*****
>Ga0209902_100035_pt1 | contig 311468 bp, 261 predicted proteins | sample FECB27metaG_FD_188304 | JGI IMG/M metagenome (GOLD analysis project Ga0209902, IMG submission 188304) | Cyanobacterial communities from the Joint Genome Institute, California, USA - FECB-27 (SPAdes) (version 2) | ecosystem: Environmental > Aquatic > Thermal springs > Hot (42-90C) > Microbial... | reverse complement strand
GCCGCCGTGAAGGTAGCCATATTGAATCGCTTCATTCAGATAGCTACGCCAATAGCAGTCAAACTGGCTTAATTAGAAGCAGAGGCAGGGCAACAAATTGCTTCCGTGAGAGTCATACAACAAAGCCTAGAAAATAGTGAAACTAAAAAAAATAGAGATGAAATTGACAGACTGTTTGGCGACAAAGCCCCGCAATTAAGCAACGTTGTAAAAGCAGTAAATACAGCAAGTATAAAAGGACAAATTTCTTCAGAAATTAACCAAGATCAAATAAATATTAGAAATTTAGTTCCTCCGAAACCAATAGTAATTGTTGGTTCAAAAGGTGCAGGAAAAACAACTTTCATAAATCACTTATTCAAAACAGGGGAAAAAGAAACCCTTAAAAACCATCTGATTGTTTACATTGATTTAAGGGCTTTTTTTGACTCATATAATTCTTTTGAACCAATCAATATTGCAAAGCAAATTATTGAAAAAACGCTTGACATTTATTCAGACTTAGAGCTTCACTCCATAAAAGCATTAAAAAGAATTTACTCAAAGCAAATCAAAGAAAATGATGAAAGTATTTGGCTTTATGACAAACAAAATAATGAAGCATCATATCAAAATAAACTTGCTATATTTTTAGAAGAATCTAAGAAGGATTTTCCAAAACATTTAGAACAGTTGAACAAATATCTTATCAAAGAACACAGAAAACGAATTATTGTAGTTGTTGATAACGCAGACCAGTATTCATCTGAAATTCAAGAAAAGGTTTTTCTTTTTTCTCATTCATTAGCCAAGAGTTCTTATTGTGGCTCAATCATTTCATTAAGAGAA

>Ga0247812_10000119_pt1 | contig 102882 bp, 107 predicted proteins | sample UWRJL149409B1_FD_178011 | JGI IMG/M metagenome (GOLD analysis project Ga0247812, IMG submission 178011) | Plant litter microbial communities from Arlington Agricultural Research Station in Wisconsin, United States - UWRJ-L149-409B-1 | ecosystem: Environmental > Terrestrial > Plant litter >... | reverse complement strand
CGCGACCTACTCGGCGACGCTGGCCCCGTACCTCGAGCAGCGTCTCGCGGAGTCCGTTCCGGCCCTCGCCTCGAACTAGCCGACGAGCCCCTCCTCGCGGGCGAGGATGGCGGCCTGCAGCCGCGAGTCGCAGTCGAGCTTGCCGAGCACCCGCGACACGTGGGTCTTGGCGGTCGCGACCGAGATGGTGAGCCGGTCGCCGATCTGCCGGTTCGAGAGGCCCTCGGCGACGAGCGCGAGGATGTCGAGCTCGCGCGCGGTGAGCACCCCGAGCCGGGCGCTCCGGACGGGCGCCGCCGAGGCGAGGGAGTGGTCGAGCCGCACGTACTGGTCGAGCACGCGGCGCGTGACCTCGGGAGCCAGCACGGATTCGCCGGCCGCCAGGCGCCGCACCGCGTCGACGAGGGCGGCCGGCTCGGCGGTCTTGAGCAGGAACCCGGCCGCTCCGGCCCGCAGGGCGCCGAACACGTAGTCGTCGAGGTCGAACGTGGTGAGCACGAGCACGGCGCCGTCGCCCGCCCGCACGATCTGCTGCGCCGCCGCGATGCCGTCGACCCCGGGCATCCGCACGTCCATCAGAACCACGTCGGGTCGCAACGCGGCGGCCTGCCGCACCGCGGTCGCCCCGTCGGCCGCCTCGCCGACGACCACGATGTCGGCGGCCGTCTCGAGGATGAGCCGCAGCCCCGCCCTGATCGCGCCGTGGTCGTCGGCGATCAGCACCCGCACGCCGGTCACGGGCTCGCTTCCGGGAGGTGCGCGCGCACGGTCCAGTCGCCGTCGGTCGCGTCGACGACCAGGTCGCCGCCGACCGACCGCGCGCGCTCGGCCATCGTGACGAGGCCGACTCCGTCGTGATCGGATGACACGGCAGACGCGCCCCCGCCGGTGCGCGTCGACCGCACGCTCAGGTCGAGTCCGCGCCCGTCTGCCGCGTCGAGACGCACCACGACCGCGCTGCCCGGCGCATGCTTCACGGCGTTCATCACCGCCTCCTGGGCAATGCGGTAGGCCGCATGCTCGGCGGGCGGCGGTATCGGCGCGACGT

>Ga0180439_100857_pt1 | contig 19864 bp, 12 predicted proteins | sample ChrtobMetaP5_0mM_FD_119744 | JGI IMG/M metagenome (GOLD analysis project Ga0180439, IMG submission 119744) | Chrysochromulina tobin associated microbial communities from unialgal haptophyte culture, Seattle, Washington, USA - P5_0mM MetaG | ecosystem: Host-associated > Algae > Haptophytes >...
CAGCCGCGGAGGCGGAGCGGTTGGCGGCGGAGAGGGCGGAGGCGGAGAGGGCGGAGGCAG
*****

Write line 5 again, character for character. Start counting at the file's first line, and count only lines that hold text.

>Ga0180439_100857_pt1 | contig 19864 bp, 12 predicted proteins | sample ChrtobMetaP5_0mM_FD_119744 | JGI IMG/M metagenome (GOLD analysis project Ga0180439, IMG submission 119744) | Chrysochromulina tobin associated microbial communities from unialgal haptophyte culture, Seattle, Washington, USA - P5_0mM MetaG | ecosystem: Host-associated > Algae > Haptophytes >...